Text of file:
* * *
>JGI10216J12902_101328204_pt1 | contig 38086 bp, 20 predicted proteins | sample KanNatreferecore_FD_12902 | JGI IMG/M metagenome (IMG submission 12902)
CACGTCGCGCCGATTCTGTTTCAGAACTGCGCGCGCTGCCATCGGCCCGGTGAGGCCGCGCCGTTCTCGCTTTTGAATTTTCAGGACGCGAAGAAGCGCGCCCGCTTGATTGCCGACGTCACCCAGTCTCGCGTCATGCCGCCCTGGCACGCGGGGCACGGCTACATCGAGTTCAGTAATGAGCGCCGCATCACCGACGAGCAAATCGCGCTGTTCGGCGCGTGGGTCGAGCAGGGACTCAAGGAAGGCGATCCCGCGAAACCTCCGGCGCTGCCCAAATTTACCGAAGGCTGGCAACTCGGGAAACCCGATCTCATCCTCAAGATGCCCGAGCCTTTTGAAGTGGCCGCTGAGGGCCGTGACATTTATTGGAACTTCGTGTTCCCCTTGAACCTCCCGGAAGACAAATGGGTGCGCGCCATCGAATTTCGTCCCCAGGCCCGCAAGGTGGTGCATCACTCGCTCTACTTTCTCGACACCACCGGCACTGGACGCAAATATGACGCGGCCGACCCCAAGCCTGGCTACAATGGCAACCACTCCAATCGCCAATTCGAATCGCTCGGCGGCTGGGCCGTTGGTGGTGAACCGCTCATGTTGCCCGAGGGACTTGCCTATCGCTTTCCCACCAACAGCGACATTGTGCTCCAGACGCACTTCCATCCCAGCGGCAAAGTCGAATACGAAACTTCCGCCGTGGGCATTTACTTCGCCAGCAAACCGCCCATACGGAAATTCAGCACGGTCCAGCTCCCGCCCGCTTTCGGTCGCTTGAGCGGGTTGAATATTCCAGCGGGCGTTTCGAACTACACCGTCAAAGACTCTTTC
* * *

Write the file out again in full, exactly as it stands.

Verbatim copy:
>JGI10216J12902_101328204_pt1 | contig 38086 bp, 20 predicted proteins | sample KanNatreferecore_FD_12902 | JGI IMG/M metagenome (IMG submission 12902)
CACGTCGCGCCGATTCTGTTTCAGAACTGCGCGCGCTGCCATCGGCCCGGTGAGGCCGCGCCGTTCTCGCTTTTGAATTTTCAGGACGCGAAGAAGCGCGCCCGCTTGATTGCCGACGTCACCCAGTCTCGCGTCATGCCGCCCTGGCACGCGGGGCACGGCTACATCGAGTTCAGTAATGAGCGCCGCATCACCGACGAGCAAATCGCGCTGTTCGGCGCGTGGGTCGAGCAGGGACTCAAGGAAGGCGATCCCGCGAAACCTCCGGCGCTGCCCAAATTTACCGAAGGCTGGCAACTCGGGAAACCCGATCTCATCCTCAAGATGCCCGAGCCTTTTGAAGTGGCCGCTGAGGGCCGTGACATTTATTGGAACTTCGTGTTCCCCTTGAACCTCCCGGAAGACAAATGGGTGCGCGCCATCGAATTTCGTCCCCAGGCCCGCAAGGTGGTGCATCACTCGCTCTACTTTCTCGACACCACCGGCACTGGACGCAAATATGACGCGGCCGACCCCAAGCCTGGCTACAATGGCAACCACTCCAATCGCCAATTCGAATCGCTCGGCGGCTGGGCCGTTGGTGGTGAACCGCTCATGTTGCCCGAGGGACTTGCCTATCGCTTTCCCACCAACAGCGACATTGTGCTCCAGACGCACTTCCATCCCAGCGGCAAAGTCGAATACGAAACTTCCGCCGTGGGCATTTACTTCGCCAGCAAACCGCCCATACGGAAATTCAGCACGGTCCAGCTCCCGCCCGCTTTCGGTCGCTTGAGCGGGTTGAATATTCCAGCGGGCGTTTCGAACTACACCGTCAAAGACTCTTTC